Hollywood Northerners

Spotting Tinseltown's Torontonians

Published: Mar 06 2015, 01:01:am


May, 1979

THE CITY THAT ROSE from the ashes of Muddy York (the British settlement that American raiders burned in 1813), has been called a number of things, from Hogtown to Toronto the Good. Among its nicer nicknames is The Queen City, the self-congratulatory sobriquet preferred by residents of English Canada's biggest city during the inter-war period. From the descriptions given below, identify the following Toronto-born film personalities:

1.    A Stratford Festival veteran, he managed to menace the hero of virtually every major television series, but nowhere was he meaner than in the 1964 thriller The Night Walker, a film in which he played poor, haunted Barbara Stanwyck's double-crossing dream  lover.

2.    One of the acting profession's all-time greats, he played everything from presidents (Abraham Lincoln; 1930) to prospectors (The Treasure Of The Sierre Madre; 1947).  He won posthumous recognition for his 1950 recording of  "September Song."

3.    A music hall comedienne, she won her reputation and a title — she is now known as Lady Peel — on the British stage. In between, though, she found time to work both in London (On Approval; 1944) and in Hollywood-made movies (Thoroughly Modern Millie; 1967).

4.    He made his screen debut as Sherlock Holmes (The Speckled Band, 1931), but most people will remember this screen veteran as Dr. Gillespie, medical mentor to Richard Chamberlain, television's Dr. Kildare (1961-65).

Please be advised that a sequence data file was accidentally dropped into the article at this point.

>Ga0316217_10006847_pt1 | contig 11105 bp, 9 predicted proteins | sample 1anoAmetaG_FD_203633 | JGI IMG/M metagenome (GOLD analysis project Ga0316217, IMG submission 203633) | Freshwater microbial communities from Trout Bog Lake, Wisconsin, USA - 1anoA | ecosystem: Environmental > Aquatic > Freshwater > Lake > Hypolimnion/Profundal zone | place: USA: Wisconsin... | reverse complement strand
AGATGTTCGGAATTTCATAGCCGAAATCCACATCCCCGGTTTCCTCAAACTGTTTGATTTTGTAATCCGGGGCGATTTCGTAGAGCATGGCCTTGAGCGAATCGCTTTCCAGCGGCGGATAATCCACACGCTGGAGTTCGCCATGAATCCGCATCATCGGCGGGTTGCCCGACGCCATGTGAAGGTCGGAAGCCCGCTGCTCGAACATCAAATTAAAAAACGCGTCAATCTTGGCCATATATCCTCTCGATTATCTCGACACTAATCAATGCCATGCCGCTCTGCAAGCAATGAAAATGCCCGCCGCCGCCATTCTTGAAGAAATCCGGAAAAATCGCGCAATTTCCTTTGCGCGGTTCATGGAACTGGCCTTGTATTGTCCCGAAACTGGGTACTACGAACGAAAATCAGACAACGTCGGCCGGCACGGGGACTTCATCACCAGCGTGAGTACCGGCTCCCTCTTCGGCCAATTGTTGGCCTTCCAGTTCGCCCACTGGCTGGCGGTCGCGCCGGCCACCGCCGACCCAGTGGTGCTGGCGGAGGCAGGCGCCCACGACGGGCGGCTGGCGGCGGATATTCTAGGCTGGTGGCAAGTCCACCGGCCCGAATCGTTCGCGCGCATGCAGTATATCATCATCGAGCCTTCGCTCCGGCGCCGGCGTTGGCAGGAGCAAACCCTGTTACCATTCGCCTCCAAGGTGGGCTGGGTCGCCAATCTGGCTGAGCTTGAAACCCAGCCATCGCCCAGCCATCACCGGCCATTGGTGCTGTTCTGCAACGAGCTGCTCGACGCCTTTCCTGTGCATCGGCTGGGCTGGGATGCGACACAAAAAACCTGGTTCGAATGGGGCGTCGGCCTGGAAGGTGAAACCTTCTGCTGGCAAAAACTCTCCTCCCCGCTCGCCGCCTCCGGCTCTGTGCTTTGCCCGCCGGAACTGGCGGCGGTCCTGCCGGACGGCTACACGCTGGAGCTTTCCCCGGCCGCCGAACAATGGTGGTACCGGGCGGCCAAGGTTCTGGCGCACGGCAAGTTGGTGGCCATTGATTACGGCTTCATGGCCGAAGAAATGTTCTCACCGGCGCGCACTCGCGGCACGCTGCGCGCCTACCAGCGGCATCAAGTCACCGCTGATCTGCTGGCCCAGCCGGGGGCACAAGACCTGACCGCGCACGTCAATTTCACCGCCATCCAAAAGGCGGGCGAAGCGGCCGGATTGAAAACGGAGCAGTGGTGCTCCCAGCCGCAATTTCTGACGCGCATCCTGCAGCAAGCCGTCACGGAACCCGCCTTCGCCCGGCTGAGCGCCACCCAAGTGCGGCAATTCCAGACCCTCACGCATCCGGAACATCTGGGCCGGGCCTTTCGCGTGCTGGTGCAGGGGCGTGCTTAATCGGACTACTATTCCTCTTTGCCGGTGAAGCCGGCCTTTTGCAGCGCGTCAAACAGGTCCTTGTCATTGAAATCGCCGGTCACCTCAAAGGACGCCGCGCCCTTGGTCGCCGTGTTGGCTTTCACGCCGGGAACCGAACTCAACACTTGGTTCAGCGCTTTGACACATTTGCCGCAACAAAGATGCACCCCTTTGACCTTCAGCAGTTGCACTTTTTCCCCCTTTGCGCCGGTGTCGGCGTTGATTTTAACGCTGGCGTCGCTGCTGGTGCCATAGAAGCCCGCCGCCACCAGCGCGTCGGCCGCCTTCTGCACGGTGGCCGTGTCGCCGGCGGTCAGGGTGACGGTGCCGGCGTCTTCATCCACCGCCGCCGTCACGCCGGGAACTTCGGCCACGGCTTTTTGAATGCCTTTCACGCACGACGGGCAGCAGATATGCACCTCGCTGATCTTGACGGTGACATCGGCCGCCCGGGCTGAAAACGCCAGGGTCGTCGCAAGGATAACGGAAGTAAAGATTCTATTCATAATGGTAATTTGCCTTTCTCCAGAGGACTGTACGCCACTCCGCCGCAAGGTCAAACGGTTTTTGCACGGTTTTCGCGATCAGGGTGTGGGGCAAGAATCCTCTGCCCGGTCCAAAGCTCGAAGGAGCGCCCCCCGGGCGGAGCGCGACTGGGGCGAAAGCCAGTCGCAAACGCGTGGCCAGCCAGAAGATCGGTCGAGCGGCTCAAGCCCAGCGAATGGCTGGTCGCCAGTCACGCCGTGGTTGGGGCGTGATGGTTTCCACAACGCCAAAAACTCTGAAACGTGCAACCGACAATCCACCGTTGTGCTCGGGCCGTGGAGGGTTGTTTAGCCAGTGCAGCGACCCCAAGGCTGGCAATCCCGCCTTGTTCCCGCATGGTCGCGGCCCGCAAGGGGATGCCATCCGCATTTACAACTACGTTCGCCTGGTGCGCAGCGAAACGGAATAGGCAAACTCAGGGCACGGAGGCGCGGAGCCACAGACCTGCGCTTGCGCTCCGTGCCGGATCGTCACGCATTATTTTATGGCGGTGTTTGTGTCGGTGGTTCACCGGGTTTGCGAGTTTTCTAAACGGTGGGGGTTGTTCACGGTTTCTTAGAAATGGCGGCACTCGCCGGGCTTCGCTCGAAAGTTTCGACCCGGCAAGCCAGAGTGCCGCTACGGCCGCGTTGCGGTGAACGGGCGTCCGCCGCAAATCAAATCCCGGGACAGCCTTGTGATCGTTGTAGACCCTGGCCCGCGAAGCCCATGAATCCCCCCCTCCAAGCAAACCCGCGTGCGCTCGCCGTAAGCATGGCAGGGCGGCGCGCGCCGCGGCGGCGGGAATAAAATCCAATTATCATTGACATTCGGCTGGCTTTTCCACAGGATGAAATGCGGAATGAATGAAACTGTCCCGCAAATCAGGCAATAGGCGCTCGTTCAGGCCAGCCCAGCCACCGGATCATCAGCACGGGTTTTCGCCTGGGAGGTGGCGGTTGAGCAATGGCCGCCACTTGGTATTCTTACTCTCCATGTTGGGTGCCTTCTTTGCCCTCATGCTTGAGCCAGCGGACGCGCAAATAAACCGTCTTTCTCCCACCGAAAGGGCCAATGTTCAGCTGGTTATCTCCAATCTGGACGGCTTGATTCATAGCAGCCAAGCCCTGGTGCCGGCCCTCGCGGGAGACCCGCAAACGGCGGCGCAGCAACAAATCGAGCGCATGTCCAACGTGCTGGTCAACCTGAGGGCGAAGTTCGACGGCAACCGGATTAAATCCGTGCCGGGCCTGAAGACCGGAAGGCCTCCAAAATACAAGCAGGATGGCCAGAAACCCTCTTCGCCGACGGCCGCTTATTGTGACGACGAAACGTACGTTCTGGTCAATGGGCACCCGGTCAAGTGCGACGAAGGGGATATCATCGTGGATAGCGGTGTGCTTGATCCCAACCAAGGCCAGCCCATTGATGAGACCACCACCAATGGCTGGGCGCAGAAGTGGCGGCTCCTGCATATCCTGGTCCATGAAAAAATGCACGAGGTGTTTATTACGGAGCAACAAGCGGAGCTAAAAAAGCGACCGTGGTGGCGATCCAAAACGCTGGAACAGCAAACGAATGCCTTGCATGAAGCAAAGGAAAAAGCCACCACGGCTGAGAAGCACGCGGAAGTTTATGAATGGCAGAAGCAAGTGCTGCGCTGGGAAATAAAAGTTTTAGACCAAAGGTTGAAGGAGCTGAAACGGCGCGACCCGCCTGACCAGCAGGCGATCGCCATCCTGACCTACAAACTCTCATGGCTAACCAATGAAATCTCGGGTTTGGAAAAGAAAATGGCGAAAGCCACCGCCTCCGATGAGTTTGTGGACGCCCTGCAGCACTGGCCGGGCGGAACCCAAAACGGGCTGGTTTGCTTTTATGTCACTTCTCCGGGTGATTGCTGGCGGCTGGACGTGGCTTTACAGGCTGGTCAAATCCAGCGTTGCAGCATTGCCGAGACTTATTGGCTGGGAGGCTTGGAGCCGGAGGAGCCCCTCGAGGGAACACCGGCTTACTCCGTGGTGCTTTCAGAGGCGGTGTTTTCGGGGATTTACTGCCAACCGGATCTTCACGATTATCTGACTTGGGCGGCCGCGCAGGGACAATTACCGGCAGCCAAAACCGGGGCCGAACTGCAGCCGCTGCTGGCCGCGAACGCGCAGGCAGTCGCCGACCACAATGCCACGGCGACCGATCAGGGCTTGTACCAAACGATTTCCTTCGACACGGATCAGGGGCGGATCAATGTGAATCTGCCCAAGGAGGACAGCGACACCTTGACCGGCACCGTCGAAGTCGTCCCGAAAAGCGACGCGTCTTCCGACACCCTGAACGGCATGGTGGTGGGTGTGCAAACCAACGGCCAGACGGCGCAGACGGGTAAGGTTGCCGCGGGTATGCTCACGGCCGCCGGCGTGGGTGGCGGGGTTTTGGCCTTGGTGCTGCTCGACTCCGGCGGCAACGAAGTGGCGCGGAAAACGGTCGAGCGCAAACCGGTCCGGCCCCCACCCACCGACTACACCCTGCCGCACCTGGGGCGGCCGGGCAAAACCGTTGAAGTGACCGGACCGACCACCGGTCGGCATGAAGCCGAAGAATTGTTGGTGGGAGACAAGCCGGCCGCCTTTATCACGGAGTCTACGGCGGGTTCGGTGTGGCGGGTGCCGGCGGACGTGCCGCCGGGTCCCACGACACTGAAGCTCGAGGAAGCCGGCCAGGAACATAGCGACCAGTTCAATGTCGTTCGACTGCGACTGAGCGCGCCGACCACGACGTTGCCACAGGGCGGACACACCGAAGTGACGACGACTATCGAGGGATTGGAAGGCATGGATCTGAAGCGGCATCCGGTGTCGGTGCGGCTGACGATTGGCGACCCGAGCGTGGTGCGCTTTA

5.    Arguably the most popular screen star in film history, she was Cinderella (1914), Rebecca Of Sunnybrook Farm (1917) and Pollyanna (1920). They called her "America's Sweetheart" in the United States and "The World's Sweetheart" everywhere else.

6.    Whether playing cops (The Pyx, 1973) or cat burglars (The Return Of The Pink Panther, 1975), he exudes authority. In his best-known role he played the proud Austrian naval officer, Captain Von Trapp, the widower who won Julie Andrews's Maria in The Sound Of Music (1965).

7.    She travelled the Melody Trail (1935), The Oregon Trail (1936) and The Lonely Trail (1936) and spent time Whistling In The Dark (1941), Whistling In Dixie (1942) and Whistling In Brooklyn (1943). In between, she found time to play Carreen, Scarlett O'Hara's kid sister in 1939's Gone With The Wind.


1. Lloyd Bochner (1924-2005)
2. Walter Huston (1884-1950)
3. Beatrice Lillie (1894-1989)
4. Raymond Massey (1896-1983)
5. Mary Pickford (1893-1979)
6. Christopher Plummer (b. 1929)
7. Ann Rutherford (1920-2012)

The above is a restored version of Quiz 3, one of 78 included in The Canadian Movie Quiz Book by Michael Walsh, originally published in 1979. For additional information on this archived material, please visit my FAQ.